|House Corbray of Heart's Home|
|Coat of arms||
Three black ravens in flight, holding three red hearts, on a white field|
(Argent, three ravens volant sable, each clutching in their claws a heart gules)
|Head||Lord Lyonel Corbray|
|Region||The Vale of Arryn|
|Heir||Ser Lyn Corbray|
|Ancestral weapon||Lady Forlorn|
|Founder||Ser Corwyn Corbray|
|Founded||Coming of the Andals|
House Corbray of Heart's Home is a noble house from Heart's Home in the Vale of Arryn. It is an old but poor house. The ancestral Valyrian steel longsword of the Corbrays is Lady Forlorn.
They blazon their arms with three black ravens in flight holding three red hearts, on white. Their words do not appear in the books.
- 1 History
- 2 Recent Events
- 3 House Corbray at the end of the third century
- 4 Historical Members
- 5 Notes
- 6 References
The Corbrays were an Andal house during the coming of the Andals to Westeros. Corwyn Corbray conquered the Fingers by defeating Houses Brightstone and Shell, claiming for himself the title of Lord of the Five Fingers. When the First Men began to unite against the Andals, King Robar II Royce slew Qyle Corbray, King of the Fingers. The Corbrays claim that Ser Jaime Corbray killed Robar in the Battle of the Seven Stars.
During the reign of King Aegon I Targaryen, his sister-wife, Queen Rhaenys Targaryen, arranged a betrothal between a Corbray and one of the triplet daughters born to the Evenstar of Tarth. Ser Gawen Corbray was chosen by Aegon's other queen, Visenya Targaryen, as master-at-arms for her son, Prince Maegor, on Dragonstone. On account of his reputation as being one of the deadliest knights in the Seven Kingdoms in his day.
Lord Qarl Corbray declared for Prince Aegon the Uncrowned in a conflict against his uncle, King Maegor I Targaryen. During the campaign, Aegon found himself surrounded by three armies loyal to Maegor. Lord Corbray advised Aegon to attack his foes separately before they could join their forces, but Aegon refused and continued his march towards King's Landing. Ultimately, the armies faced each other near the Gods Eye. When Aegon and his dragon, Quicksilver, were killed by Maegor atop Balerion, the Battle Beneath the Gods Eye was lost for Aegon's supporters. Lord Qarl was able to kill Ser Davos Darklyn of the Kingsguard with Lady Forlorn, however, and he survived the battle. The Corbrays were pardoned by King Maegor, but they were stripped of some lands and titles and were forced to give up hostages.
When Prince Jaehaerys Targaryen took the Iron Throne in 48 AC after Maegor's death, he arrested the Commander of the City Watch and named Qarl in his stead. The following year, Qarl was one of the lords who represented of the Vale of Arryn at the Golden Wedding.
Jaehaerys's mother and regent, Queen Alyssa Velaryon, wanted to reward the lords who had declared for Aegon the Uncrowned by choosing a bride for Jaehaerys amongst their kin. The Corbrays were one of the Houses considered by Alyssa. This idea never came to fruition, however, but Qarl remained a staunch supporter of the Queen Regent. When Lord Rogar Baratheon refused his dismissal by Alyssa from the office of Hand of the King, Qarl drew Lady Forlorn, prompting Rogar to concede. Qarl also hid Princess Aerea Targaryen under Alyssa's orders to keep Rogar's brother, Ser Ronnal Baratheon, from taking her to Storm's End with the departing Baratheon household. In 58 AC, Lord Qarl advised Jaehaerys against naming Barth his new Hand due to the septon's humble origin. The following year, the deaths of Qarl and many his gold cloaks from the Shivers provoked a short period of chaos in the streets of King's Landing. Qarl was eventually replaced at the head of the City Watch by Ser Robert Redwyne.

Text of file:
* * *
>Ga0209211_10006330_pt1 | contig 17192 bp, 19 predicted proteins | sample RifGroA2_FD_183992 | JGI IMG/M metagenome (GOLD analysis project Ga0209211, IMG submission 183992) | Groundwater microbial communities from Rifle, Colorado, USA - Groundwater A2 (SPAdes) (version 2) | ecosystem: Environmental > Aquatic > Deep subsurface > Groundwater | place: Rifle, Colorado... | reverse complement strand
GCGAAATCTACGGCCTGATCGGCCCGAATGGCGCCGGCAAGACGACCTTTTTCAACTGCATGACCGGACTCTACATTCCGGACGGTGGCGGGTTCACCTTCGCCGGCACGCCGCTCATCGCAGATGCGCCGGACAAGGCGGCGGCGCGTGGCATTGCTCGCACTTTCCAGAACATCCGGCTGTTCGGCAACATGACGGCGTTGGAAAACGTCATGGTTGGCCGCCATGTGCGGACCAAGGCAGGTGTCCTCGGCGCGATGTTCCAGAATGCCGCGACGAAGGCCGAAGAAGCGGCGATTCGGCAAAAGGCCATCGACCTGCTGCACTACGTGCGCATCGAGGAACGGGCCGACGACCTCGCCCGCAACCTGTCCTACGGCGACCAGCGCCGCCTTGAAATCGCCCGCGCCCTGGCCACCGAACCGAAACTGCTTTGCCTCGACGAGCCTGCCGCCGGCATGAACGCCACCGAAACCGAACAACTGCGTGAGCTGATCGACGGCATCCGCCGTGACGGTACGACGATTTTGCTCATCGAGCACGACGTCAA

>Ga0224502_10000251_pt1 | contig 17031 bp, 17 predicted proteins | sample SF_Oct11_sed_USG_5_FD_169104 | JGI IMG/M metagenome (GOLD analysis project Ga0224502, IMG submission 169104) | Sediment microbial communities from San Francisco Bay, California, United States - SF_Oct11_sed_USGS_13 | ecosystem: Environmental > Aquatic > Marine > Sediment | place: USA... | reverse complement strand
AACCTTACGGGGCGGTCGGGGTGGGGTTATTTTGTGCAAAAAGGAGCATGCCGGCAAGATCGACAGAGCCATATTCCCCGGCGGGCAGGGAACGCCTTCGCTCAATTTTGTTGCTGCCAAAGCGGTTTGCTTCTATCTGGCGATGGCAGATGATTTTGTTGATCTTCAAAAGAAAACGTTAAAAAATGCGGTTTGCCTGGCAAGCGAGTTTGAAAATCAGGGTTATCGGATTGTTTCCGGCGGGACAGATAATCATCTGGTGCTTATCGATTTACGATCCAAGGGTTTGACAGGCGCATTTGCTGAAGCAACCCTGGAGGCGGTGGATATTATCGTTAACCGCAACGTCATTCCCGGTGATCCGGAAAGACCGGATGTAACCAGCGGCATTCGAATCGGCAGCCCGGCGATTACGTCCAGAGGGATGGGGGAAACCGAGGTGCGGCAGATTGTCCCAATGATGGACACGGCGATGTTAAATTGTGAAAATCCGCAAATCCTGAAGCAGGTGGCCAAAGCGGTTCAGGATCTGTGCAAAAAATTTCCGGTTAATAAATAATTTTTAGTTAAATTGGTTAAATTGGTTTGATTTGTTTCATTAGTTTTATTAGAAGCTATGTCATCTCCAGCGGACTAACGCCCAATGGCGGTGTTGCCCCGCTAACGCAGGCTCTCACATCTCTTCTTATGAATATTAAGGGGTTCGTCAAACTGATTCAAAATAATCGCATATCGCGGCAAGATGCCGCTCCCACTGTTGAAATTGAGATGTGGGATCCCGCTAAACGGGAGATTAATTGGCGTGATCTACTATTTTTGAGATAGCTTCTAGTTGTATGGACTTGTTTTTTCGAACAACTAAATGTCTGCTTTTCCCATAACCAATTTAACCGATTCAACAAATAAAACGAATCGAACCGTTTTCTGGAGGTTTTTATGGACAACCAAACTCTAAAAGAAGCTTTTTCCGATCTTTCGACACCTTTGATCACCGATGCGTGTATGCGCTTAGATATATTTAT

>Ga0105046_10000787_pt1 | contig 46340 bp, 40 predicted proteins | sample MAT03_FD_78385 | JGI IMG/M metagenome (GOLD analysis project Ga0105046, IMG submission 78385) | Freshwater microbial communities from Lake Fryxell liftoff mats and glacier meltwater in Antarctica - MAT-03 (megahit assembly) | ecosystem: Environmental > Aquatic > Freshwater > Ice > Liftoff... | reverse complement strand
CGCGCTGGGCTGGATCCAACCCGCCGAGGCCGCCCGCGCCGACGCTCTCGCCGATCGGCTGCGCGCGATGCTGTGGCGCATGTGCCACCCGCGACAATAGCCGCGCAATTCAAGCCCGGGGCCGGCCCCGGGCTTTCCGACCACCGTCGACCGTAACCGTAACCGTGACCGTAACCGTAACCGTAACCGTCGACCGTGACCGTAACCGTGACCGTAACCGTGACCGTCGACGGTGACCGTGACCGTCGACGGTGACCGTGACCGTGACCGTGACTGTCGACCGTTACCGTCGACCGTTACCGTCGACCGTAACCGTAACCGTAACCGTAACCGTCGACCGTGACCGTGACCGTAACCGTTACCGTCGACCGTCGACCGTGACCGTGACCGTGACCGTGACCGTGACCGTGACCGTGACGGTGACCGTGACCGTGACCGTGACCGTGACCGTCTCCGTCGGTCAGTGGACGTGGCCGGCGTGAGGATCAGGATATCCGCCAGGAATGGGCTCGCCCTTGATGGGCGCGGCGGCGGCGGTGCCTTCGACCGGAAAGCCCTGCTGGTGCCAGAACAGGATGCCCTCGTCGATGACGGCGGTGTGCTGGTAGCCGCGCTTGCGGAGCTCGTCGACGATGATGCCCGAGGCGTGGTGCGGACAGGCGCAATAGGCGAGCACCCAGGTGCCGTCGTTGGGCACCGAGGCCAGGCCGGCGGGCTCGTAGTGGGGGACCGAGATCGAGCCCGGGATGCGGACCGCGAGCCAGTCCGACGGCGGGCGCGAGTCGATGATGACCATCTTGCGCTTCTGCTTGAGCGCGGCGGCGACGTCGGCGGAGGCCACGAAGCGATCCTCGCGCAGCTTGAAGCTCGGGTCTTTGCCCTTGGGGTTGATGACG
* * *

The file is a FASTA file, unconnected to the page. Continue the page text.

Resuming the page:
During the Dance of the Dragons, the Corbrays followed their liege lord, Lady Jeyne Arryn, and supported Princess Rhaenyra Targaryen and the blacks. Towards the end of the war, Lord Leowyn Corbray and his younger brother, Ser Corwyn Corbray, were entrusted by Jeyne to lead ten thousand men descending from the Vale towards King's Landing. The Corbray brothers, along with Lady Jeyne and the Lads, took control of the city from Cregan Stark, Lord of Winterfell, but let him preside over the trials of those suspected of poisoning the late king, Aegon II Targaryen.
Once the trials were dealt with and the war over, a council of regents was created to aid the young Aegon III Targaryen. Lord Leowyn was named Protector of the Realm, but Aegon's Hand, Ser Tyland Lannister, quickly achieved an unspoken dominance over Leowyn, gathering more power to himself as time passed. When the matter of Aegon's succession was brought up to the council, Leowyn favored Aegon's half-sister, Princess Rhaena Targaryen, over her older wilder twin, Princess Baela Targaryen. As the regents did not desire Baela to produce an heir with her husband, Lord Alyn Velaryon, they quickly married Rhaena off to the man she chose, Corwyn Corbray.
Lord Leowyn died of the Winter Fever in 133 AC, alongside his mistress and several of his servants. He was succeeded as Lord of Heart's Home by his son, Quenton Corbray.[N 1] The title of Protector of the Realm was passed on Lord Unwin Peake, Aegon's Hand after the death of Ser Tyland.
The following year, Ser Corwyn was named a regent after Lord Manfryd Mooton died of age and illness. The year 134 AC also marked the death of Lady Jeyne Arryn and the start of a war of succession in the Vale. Corwyn was dispatched to settle the matter, but he was killed by a crossbowman at Runestone when he came to confront Lord Gunthor Royce, who supported Ser Arnold Arryn instead of Jeyne's chosen heir, Ser Joffrey Arryn. Following the death of his uncle, Lord Quenton declared for Joffrey, who was eventually installed as Lord of the Eyrie. Lord Quenton came to King's Landing in 136 AC to attend the Great Council, in which new regents were chosen for Aegon III.
During the First Blackfyre Rebellion, Ser Gwayne Corbray of the Kingsguard was part of the loyalist forces that fought Daemon Blackfyre at the Battle of the Redgrass Field. They dueled for nearly an hour, their Valyrian steel swords Blackfyre and Lady Forlorn clashing loudly. At last, Blackfyre struck Gwayne's helm and left him blind and bleeding. Daemon dismounted to tend to his foe and ordered Redtusk to carry Gwayne back to the maesters for healing, an action that afterwards some considered decisive, since it gave the Raven's Teeth enough time to find a good position to fire the arrows that killed Daemon.
The great-grandfather of Lord Petyr Baelish was a sellsword from Braavos who came to the Vale after being hired by a Lord Corbray.
A Corbray lordling married a daughter of Benedict Royce and Jocelyn Stark.